My best excuse for not blogging much lately is that, besides working a "day job," I've been rehearsing and performing fine-art music most of the last few weeks. There was "Brahms Week," in which the St. Louis Symphony Chorus (yours truly included) performed the Schicksalslied (Song of Fate) and Gesang der Parzen (Song of the Fates) under the baton of up-and-coming young conductor Ward Stare, formerly the St. Louis Symphony's resident conductor. Then there was a "Bach Week" (really more of a weekend) with the American Kantorei ("Bach at the Sem"), performing two whole cantatas and choruses from two others, led by guest conductor Scott Hyslop of Frankenmuth, Michigan. And now I have just touched ground after seven glorious days, including a full concert-order rehearsal and four nearly sold-out public performances, of Beethoven's 9th Symphony, with the celebrated "Ode to Joy" in the fourth movement.
The program began with an a capella choral number by Anton Bruckner, "Christus factus est" (Christ is made obedient unto death), for a middle-sized group of singers selected from the Symphony Chorus. This work, appropriate for the week of Ascension Day, focuses on the humiliation and glorification of Christ—more than half of it being devoted to the Latin words for "which is above every name" as a reference to the honor to which Christ has been exalted. Bruckner's short piece led without a break into Act 3 of Alban Berg's expressionist opera Wozzeck, in which a smaller select group of chorus members sang briefly. Berg, whose reputation is tied to the serialist school of Schoenberg, used the orchestra to powerful effect in portraying scenes of madness, murder, despair, suicide, superstitious anxiety, and the sociopathic egotism of a child who goes on saying "Hop-hop, hop-hop, hop-hop" when told that its mother is dead. And all this, drawn from a real-life drama that unfolded at about the time Beethoven was writing his Ninth, sets the background for his amazing testimony of faith in the brotherhood of man and the unifying power of humanistic ideals.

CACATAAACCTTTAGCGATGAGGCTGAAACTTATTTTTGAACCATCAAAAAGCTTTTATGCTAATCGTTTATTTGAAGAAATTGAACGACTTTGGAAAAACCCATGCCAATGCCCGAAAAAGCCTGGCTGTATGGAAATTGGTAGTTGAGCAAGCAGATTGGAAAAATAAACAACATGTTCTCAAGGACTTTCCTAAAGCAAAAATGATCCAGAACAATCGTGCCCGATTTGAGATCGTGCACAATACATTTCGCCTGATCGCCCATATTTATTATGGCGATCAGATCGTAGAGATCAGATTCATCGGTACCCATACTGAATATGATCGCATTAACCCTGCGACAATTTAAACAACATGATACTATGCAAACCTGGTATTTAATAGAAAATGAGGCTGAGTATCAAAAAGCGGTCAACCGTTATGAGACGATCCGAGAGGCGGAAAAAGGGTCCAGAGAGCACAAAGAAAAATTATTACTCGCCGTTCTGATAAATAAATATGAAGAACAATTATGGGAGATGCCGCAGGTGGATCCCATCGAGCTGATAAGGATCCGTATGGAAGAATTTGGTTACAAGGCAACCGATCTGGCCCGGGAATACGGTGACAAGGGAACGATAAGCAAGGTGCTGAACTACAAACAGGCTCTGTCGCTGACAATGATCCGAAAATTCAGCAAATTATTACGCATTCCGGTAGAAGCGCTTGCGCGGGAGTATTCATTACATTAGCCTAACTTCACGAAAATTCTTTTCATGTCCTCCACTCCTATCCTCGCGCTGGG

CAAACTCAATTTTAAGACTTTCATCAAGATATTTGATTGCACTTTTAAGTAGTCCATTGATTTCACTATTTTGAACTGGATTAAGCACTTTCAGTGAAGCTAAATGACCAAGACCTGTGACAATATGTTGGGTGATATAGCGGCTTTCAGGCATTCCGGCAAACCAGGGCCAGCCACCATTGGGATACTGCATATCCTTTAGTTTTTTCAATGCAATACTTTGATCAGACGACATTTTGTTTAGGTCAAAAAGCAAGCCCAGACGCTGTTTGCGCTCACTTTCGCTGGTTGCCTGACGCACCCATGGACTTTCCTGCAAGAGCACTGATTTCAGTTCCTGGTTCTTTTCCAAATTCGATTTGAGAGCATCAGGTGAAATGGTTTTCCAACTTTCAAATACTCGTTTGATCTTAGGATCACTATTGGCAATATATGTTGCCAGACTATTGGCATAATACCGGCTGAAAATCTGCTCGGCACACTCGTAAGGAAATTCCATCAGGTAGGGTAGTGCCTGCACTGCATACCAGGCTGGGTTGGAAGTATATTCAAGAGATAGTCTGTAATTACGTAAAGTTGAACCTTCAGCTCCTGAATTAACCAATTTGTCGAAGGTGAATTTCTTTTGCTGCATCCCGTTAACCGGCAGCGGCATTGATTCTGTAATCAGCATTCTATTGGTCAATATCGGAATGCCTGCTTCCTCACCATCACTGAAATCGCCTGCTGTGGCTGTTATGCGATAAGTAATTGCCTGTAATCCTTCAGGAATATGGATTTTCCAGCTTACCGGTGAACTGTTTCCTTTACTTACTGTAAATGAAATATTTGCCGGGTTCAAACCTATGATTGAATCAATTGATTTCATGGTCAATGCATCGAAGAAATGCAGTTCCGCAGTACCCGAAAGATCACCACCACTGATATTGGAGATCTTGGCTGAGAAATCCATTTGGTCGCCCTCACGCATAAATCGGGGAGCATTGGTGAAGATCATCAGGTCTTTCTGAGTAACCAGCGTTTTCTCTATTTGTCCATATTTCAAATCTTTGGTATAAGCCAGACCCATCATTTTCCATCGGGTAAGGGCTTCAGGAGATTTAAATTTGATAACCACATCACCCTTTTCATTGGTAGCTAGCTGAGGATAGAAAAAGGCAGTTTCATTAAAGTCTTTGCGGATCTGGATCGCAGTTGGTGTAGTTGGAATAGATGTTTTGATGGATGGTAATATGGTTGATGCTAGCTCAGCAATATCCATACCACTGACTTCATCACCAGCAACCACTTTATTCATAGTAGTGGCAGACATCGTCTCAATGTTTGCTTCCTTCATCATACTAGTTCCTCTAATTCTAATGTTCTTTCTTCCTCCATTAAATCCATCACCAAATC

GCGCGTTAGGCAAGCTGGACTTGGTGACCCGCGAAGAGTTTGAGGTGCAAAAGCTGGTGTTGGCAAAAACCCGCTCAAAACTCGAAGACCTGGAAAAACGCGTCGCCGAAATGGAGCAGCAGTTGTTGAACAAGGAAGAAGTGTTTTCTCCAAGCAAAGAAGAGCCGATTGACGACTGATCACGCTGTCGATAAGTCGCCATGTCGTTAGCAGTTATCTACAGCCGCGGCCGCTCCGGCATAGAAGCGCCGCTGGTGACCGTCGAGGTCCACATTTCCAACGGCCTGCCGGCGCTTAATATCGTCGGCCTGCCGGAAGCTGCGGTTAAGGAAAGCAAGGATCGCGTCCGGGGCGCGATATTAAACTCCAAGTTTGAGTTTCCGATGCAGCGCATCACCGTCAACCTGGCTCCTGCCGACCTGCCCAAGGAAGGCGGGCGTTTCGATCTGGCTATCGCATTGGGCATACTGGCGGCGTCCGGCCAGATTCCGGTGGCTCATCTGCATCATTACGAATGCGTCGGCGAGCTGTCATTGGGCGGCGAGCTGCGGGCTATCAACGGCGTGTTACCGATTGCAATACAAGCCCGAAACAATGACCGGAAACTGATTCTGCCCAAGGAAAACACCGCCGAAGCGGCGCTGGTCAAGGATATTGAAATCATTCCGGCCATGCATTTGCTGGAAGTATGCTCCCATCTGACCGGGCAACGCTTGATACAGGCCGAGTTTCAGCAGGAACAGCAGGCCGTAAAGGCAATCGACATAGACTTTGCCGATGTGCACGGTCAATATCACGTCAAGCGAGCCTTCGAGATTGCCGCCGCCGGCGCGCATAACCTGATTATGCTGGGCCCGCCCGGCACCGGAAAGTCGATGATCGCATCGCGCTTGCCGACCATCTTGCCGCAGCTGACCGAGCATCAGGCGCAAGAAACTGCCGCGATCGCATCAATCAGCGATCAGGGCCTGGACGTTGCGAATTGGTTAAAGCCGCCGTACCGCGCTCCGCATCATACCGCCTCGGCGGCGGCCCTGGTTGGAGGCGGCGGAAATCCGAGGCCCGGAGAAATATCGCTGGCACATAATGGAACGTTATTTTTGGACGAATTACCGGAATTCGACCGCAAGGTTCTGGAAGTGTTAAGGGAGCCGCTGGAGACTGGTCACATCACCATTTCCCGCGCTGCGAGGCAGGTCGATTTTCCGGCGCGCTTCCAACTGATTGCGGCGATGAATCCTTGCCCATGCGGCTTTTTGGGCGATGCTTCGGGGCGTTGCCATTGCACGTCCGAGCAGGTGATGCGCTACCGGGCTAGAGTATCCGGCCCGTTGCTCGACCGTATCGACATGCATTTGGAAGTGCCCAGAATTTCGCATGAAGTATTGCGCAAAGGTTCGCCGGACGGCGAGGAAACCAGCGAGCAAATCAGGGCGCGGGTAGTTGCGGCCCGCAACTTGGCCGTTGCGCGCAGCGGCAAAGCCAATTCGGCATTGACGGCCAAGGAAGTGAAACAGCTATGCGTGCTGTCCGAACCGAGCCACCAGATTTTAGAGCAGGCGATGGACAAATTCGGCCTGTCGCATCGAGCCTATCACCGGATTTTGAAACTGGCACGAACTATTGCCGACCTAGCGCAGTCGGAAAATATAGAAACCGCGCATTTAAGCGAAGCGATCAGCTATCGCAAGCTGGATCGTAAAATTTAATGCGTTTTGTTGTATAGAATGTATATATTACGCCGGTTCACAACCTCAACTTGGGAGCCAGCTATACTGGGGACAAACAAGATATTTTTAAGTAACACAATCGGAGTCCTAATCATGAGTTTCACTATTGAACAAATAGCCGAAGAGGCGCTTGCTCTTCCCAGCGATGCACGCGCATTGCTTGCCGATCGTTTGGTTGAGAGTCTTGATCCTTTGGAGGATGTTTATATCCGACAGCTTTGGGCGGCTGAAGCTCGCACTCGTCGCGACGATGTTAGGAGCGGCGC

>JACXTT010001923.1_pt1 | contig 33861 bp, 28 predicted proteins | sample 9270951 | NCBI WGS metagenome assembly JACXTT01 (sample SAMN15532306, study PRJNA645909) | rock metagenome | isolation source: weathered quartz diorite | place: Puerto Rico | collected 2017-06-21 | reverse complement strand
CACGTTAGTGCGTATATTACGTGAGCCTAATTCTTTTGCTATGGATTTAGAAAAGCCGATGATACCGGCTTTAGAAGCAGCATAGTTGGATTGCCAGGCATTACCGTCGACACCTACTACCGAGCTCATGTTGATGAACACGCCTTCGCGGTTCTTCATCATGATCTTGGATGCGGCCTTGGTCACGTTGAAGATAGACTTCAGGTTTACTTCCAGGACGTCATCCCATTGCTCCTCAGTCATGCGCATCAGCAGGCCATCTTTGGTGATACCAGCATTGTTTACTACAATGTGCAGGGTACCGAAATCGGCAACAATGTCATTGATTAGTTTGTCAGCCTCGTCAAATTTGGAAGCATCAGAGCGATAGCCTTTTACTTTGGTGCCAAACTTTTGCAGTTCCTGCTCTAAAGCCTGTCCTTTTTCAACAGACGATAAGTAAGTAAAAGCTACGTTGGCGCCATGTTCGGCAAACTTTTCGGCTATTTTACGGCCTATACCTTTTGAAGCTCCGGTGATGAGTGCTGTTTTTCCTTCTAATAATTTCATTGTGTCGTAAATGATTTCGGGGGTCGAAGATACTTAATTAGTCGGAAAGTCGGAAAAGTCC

David Robertson conducted the hell out of this program. Based on his interpretation of the Ninth Symphony's four movements, I have distilled my thoughts down to a two-word description of what aspects of Beethoven's character each movement reveals. So, Movement I: the monumental sonata whose opening theme, based on a spare interval of a fifth, emerges out of a nebula "without form and void," represents Beethoven's fierce intelligence. Movement II: the scherzo driven by insistent rhythms, given to rude interruptions, pointed pauses, and sudden arbitrary changes of key, and ending in a joke—that shows the exuberant willfulness in Beethoven's character. Movement III: the slow, tender variations on an alternating pair of themes, painted in lush colors by his mastery of the orchestra (albeit a bit soporific to some exhausted participants in this afternoon's performance) demonstrates Beethoven's sincere humanity. But when he caps it off with a huge finale that makes the orchestra speak like a human voice, then unprecedentedly introduces the human voice to the symphonic form, he does so in a way that points up his revolutionary instinct. And there in bold type, o Freunde, you have my analysis of B9 in eight words.